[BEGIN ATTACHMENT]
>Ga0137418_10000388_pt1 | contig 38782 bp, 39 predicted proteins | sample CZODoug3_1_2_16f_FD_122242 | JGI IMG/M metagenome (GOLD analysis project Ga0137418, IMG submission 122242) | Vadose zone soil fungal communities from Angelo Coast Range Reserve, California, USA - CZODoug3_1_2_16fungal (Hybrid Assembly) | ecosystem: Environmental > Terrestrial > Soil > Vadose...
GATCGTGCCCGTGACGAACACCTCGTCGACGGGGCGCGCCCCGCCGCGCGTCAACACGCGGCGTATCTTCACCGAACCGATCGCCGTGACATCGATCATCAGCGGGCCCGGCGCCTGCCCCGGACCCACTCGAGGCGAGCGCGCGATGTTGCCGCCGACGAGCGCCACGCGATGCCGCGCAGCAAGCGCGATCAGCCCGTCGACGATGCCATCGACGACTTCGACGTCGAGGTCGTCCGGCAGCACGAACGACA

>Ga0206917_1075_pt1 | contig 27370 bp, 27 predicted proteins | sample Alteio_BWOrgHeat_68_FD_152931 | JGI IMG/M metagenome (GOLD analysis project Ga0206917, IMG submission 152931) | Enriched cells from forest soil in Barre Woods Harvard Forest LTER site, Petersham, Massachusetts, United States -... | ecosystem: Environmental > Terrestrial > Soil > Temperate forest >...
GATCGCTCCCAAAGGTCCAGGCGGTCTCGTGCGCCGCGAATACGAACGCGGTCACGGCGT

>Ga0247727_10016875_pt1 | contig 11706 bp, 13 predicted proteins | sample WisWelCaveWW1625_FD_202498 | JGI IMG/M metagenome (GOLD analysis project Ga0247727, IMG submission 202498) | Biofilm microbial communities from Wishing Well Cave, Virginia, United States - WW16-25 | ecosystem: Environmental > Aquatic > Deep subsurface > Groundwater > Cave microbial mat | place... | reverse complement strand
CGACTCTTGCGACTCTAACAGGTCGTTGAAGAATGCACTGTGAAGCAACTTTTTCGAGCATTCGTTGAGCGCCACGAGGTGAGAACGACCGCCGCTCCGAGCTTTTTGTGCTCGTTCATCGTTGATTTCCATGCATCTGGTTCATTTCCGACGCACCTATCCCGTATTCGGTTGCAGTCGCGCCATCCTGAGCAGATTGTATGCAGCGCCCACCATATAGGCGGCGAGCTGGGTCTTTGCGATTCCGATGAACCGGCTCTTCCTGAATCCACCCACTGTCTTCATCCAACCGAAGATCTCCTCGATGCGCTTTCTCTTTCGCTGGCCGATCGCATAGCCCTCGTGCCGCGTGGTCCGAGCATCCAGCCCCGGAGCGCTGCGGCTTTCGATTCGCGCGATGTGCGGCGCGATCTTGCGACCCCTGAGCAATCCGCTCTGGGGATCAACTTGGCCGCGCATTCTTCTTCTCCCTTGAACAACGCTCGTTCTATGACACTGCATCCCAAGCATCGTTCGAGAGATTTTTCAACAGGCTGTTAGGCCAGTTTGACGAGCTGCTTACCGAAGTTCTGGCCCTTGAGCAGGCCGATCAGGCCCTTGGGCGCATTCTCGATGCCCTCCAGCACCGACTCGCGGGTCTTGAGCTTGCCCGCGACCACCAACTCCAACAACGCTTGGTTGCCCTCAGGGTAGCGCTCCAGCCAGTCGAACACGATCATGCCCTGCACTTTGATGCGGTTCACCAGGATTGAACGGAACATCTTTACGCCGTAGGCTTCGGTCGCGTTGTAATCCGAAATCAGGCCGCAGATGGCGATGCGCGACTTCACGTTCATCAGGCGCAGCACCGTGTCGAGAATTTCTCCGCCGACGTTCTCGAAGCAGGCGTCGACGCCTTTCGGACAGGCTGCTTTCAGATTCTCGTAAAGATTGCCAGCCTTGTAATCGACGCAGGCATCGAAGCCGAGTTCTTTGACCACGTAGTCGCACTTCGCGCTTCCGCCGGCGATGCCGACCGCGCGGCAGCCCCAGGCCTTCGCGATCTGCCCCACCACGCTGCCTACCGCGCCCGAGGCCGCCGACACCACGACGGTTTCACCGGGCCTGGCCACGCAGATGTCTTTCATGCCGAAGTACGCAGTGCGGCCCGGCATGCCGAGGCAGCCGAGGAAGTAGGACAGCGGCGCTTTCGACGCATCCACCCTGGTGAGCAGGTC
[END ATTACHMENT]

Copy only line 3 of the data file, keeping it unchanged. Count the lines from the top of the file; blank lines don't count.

>Ga0206917_1075_pt1 | contig 27370 bp, 27 predicted proteins | sample Alteio_BWOrgHeat_68_FD_152931 | JGI IMG/M metagenome (GOLD analysis project Ga0206917, IMG submission 152931) | Enriched cells from forest soil in Barre Woods Harvard Forest LTER site, Petersham, Massachusetts, United States -... | ecosystem: Environmental > Terrestrial > Soil > Temperate forest >...